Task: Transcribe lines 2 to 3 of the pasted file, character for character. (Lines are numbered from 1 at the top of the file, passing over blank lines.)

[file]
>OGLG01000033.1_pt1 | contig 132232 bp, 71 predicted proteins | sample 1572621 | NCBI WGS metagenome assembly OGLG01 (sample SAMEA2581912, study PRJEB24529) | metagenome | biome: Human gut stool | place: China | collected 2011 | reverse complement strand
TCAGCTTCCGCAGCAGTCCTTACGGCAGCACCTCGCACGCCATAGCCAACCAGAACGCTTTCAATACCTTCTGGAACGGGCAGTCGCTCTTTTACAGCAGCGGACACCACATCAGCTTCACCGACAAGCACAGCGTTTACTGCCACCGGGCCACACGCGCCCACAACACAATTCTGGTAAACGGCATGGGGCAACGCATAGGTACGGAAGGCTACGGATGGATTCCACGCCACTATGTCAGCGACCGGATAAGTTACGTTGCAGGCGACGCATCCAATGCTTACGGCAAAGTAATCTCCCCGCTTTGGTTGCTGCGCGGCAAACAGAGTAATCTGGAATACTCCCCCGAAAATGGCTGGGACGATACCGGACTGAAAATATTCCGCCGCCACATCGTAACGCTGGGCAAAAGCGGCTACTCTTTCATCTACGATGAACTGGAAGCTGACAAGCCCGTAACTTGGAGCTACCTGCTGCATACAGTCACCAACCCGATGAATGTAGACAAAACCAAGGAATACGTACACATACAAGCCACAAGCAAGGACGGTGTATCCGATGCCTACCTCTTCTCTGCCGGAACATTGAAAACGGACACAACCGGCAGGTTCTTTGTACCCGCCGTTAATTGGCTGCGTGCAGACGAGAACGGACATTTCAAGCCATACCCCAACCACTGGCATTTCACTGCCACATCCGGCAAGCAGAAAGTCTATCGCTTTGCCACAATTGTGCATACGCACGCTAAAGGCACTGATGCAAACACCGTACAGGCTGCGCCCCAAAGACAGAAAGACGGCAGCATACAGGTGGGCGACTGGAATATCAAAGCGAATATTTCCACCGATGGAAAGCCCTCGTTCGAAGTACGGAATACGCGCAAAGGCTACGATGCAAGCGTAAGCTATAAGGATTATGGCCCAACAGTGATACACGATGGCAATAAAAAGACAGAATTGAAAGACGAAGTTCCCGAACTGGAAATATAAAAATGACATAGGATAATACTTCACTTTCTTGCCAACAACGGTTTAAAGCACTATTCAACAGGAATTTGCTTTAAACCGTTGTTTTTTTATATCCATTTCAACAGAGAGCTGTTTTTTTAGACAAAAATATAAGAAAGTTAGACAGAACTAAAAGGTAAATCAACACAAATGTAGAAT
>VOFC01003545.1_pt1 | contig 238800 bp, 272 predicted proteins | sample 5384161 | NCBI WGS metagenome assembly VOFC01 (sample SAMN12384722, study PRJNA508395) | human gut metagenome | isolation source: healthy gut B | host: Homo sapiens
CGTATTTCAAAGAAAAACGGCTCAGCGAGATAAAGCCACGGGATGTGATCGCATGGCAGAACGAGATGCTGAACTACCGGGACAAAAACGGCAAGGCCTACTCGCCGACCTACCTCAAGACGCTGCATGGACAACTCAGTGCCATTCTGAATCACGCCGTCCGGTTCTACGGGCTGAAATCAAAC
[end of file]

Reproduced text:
TCAGCTTCCGCAGCAGTCCTTACGGCAGCACCTCGCACGCCATAGCCAACCAGAACGCTTTCAATACCTTCTGGAACGGGCAGTCGCTCTTTTACAGCAGCGGACACCACATCAGCTTCACCGACAAGCACAGCGTTTACTGCCACCGGGCCACACGCGCCCACAACACAATTCTGGTAAACGGCATGGGGCAACGCATAGGTACGGAAGGCTACGGATGGATTCCACGCCACTATGTCAGCGACCGGATAAGTTACGTTGCAGGCGACGCATCCAATGCTTACGGCAAAGTAATCTCCCCGCTTTGGTTGCTGCGCGGCAAACAGAGTAATCTGGAATACTCCCCCGAAAATGGCTGGGACGATACCGGACTGAAAATATTCCGCCGCCACATCGTAACGCTGGGCAAAAGCGGCTACTCTTTCATCTACGATGAACTGGAAGCTGACAAGCCCGTAACTTGGAGCTACCTGCTGCATACAGTCACCAACCCGATGAATGTAGACAAAACCAAGGAATACGTACACATACAAGCCACAAGCAAGGACGGTGTATCCGATGCCTACCTCTTCTCTGCCGGAACATTGAAAACGGACACAACCGGCAGGTTCTTTGTACCCGCCGTTAATTGGCTGCGTGCAGACGAGAACGGACATTTCAAGCCATACCCCAACCACTGGCATTTCACTGCCACATCCGGCAAGCAGAAAGTCTATCGCTTTGCCACAATTGTGCATACGCACGCTAAAGGCACTGATGCAAACACCGTACAGGCTGCGCCCCAAAGACAGAAAGACGGCAGCATACAGGTGGGCGACTGGAATATCAAAGCGAATATTTCCACCGATGGAAAGCCCTCGTTCGAAGTACGGAATACGCGCAAAGGCTACGATGCAAGCGTAAGCTATAAGGATTATGGCCCAACAGTGATACACGATGGCAATAAAAAGACAGAATTGAAAGACGAAGTTCCCGAACTGGAAATATAAAAATGACATAGGATAATACTTCACTTTCTTGCCAACAACGGTTTAAAGCACTATTCAACAGGAATTTGCTTTAAACCGTTGTTTTTTTATATCCATTTCAACAGAGAGCTGTTTTTTTAGACAAAAATATAAGAAAGTTAGACAGAACTAAAAGGTAAATCAACACAAATGTAGAAT
>VOFC01003545.1_pt1 | contig 238800 bp, 272 predicted proteins | sample 5384161 | NCBI WGS metagenome assembly VOFC01 (sample SAMN12384722, study PRJNA508395) | human gut metagenome | isolation source: healthy gut B | host: Homo sapiens